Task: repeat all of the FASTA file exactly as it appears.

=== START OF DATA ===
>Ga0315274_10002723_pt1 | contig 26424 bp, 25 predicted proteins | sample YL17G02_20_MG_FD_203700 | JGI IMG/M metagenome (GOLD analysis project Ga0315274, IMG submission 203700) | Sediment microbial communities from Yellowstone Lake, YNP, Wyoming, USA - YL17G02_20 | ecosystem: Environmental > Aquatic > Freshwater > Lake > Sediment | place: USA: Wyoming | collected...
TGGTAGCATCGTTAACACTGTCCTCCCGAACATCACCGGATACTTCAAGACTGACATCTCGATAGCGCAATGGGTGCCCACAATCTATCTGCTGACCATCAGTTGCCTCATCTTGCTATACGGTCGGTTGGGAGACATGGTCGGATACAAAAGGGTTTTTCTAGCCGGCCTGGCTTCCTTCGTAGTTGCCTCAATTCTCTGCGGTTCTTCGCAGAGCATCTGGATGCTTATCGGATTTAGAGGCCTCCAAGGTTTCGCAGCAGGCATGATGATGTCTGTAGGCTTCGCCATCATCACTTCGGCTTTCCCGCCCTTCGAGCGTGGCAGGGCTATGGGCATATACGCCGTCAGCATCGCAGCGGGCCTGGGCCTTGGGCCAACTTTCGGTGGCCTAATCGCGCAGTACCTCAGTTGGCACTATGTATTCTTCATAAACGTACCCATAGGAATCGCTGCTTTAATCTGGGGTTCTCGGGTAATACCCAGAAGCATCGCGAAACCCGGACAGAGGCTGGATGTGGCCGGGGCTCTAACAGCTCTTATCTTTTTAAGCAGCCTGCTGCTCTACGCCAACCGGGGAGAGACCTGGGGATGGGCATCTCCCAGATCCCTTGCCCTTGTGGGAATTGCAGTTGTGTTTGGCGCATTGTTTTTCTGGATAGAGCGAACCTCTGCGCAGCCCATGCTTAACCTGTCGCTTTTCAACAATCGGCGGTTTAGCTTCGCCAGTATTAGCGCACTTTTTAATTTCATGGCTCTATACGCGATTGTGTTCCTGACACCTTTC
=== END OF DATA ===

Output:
>Ga0315274_10002723_pt1 | contig 26424 bp, 25 predicted proteins | sample YL17G02_20_MG_FD_203700 | JGI IMG/M metagenome (GOLD analysis project Ga0315274, IMG submission 203700) | Sediment microbial communities from Yellowstone Lake, YNP, Wyoming, USA - YL17G02_20 | ecosystem: Environmental > Aquatic > Freshwater > Lake > Sediment | place: USA: Wyoming | collected...
TGGTAGCATCGTTAACACTGTCCTCCCGAACATCACCGGATACTTCAAGACTGACATCTCGATAGCGCAATGGGTGCCCACAATCTATCTGCTGACCATCAGTTGCCTCATCTTGCTATACGGTCGGTTGGGAGACATGGTCGGATACAAAAGGGTTTTTCTAGCCGGCCTGGCTTCCTTCGTAGTTGCCTCAATTCTCTGCGGTTCTTCGCAGAGCATCTGGATGCTTATCGGATTTAGAGGCCTCCAAGGTTTCGCAGCAGGCATGATGATGTCTGTAGGCTTCGCCATCATCACTTCGGCTTTCCCGCCCTTCGAGCGTGGCAGGGCTATGGGCATATACGCCGTCAGCATCGCAGCGGGCCTGGGCCTTGGGCCAACTTTCGGTGGCCTAATCGCGCAGTACCTCAGTTGGCACTATGTATTCTTCATAAACGTACCCATAGGAATCGCTGCTTTAATCTGGGGTTCTCGGGTAATACCCAGAAGCATCGCGAAACCCGGACAGAGGCTGGATGTGGCCGGGGCTCTAACAGCTCTTATCTTTTTAAGCAGCCTGCTGCTCTACGCCAACCGGGGAGAGACCTGGGGATGGGCATCTCCCAGATCCCTTGCCCTTGTGGGAATTGCAGTTGTGTTTGGCGCATTGTTTTTCTGGATAGAGCGAACCTCTGCGCAGCCCATGCTTAACCTGTCGCTTTTCAACAATCGGCGGTTTAGCTTCGCCAGTATTAGCGCACTTTTTAATTTCATGGCTCTATACGCGATTGTGTTCCTGACACCTTTC